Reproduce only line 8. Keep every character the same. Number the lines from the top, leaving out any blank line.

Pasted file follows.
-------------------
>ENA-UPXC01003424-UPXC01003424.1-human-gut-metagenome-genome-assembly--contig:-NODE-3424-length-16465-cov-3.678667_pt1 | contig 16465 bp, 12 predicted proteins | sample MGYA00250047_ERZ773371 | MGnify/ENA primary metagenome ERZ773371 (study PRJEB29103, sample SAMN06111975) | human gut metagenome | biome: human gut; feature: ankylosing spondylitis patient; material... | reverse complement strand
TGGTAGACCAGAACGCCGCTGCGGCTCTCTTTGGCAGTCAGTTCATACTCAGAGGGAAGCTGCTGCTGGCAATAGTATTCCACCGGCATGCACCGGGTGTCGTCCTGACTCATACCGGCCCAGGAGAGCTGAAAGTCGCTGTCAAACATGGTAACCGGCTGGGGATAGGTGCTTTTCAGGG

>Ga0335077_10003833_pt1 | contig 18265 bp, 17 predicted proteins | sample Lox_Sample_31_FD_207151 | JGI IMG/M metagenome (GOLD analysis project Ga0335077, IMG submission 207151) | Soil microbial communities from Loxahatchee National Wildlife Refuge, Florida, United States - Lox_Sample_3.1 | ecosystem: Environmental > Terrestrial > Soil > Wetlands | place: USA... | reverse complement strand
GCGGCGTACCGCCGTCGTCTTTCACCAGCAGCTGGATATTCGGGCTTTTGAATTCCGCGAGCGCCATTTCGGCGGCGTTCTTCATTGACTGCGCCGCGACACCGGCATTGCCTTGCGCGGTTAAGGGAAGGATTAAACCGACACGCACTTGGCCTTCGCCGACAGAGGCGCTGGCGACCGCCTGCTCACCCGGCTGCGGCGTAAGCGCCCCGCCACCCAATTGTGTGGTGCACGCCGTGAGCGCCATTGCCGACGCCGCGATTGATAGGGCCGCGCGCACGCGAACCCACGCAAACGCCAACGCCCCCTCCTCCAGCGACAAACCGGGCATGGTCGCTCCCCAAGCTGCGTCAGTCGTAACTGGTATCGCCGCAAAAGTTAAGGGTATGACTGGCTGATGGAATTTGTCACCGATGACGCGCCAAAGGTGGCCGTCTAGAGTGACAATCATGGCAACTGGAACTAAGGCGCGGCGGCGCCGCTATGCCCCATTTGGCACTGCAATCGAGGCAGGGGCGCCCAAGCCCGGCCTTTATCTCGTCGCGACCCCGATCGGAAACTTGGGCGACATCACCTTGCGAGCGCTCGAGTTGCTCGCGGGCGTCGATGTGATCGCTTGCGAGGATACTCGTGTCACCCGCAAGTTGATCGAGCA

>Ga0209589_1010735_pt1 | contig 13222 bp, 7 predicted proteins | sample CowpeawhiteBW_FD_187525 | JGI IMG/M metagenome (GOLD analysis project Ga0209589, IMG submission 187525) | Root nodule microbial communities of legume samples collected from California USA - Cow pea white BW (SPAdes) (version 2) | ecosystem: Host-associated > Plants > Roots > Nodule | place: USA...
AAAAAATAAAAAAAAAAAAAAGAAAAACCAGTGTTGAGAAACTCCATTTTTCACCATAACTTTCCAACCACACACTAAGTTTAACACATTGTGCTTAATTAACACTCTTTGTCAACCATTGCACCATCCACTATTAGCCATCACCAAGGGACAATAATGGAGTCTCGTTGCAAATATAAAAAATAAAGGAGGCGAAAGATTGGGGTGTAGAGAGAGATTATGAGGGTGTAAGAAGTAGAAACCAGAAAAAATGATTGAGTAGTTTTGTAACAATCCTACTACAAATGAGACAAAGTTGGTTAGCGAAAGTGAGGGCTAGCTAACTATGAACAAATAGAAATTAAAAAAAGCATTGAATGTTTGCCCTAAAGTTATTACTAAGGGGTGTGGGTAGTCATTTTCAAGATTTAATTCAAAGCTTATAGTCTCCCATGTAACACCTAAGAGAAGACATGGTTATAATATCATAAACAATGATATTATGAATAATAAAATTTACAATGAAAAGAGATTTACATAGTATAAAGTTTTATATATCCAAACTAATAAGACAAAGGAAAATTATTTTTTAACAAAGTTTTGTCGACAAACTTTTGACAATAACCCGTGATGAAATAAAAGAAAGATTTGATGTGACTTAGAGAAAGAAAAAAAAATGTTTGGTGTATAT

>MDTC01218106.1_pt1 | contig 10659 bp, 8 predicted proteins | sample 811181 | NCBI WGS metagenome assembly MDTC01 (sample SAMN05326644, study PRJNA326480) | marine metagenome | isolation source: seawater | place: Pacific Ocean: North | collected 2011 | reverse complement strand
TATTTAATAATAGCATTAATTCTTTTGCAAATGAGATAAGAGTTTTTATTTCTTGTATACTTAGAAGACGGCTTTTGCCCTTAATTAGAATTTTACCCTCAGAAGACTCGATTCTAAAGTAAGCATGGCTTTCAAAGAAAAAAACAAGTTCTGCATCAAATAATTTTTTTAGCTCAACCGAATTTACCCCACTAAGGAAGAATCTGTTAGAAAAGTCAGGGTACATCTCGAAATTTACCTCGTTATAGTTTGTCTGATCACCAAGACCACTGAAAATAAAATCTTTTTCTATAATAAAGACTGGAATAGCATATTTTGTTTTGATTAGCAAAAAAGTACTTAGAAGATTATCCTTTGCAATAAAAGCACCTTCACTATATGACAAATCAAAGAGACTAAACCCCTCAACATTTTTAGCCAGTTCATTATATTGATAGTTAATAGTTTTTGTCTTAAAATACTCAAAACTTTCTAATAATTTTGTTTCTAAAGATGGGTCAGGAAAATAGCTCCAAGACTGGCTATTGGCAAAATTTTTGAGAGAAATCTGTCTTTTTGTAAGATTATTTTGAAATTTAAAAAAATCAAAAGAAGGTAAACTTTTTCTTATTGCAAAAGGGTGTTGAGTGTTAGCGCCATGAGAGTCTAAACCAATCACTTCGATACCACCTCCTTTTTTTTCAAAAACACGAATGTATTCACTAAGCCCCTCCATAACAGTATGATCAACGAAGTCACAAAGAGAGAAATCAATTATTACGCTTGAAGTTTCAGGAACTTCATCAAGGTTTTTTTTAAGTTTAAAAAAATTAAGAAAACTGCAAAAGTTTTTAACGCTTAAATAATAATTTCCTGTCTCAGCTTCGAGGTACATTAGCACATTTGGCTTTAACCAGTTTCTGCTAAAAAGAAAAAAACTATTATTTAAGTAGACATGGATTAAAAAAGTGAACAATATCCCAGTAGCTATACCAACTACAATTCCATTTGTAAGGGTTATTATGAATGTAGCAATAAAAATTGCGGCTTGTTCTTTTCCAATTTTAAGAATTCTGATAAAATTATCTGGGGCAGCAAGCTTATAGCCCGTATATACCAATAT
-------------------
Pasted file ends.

TATTTAATAATAGCATTAATTCTTTTGCAAATGAGATAAGAGTTTTTATTTCTTGTATACTTAGAAGACGGCTTTTGCCCTTAATTAGAATTTTACCCTCAGAAGACTCGATTCTAAAGTAAGCATGGCTTTCAAAGAAAAAAACAAGTTCTGCATCAAATAATTTTTTTAGCTCAACCGAATTTACCCCACTAAGGAAGAATCTGTTAGAAAAGTCAGGGTACATCTCGAAATTTACCTCGTTATAGTTTGTCTGATCACCAAGACCACTGAAAATAAAATCTTTTTCTATAATAAAGACTGGAATAGCATATTTTGTTTTGATTAGCAAAAAAGTACTTAGAAGATTATCCTTTGCAATAAAAGCACCTTCACTATATGACAAATCAAAGAGACTAAACCCCTCAACATTTTTAGCCAGTTCATTATATTGATAGTTAATAGTTTTTGTCTTAAAATACTCAAAACTTTCTAATAATTTTGTTTCTAAAGATGGGTCAGGAAAATAGCTCCAAGACTGGCTATTGGCAAAATTTTTGAGAGAAATCTGTCTTTTTGTAAGATTATTTTGAAATTTAAAAAAATCAAAAGAAGGTAAACTTTTTCTTATTGCAAAAGGGTGTTGAGTGTTAGCGCCATGAGAGTCTAAACCAATCACTTCGATACCACCTCCTTTTTTTTCAAAAACACGAATGTATTCACTAAGCCCCTCCATAACAGTATGATCAACGAAGTCACAAAGAGAGAAATCAATTATTACGCTTGAAGTTTCAGGAACTTCATCAAGGTTTTTTTTAAGTTTAAAAAAATTAAGAAAACTGCAAAAGTTTTTAACGCTTAAATAATAATTTCCTGTCTCAGCTTCGAGGTACATTAGCACATTTGGCTTTAACCAGTTTCTGCTAAAAAGAAAAAAACTATTATTTAAGTAGACATGGATTAAAAAAGTGAACAATATCCCAGTAGCTATACCAACTACAATTCCATTTGTAAGGGTTATTATGAATGTAGCAATAAAAATTGCGGCTTGTTCTTTTCCAATTTTAAGAATTCTGATAAAATTATCTGGGGCAGCAAGCTTATAGCCCGTATATACCAATAT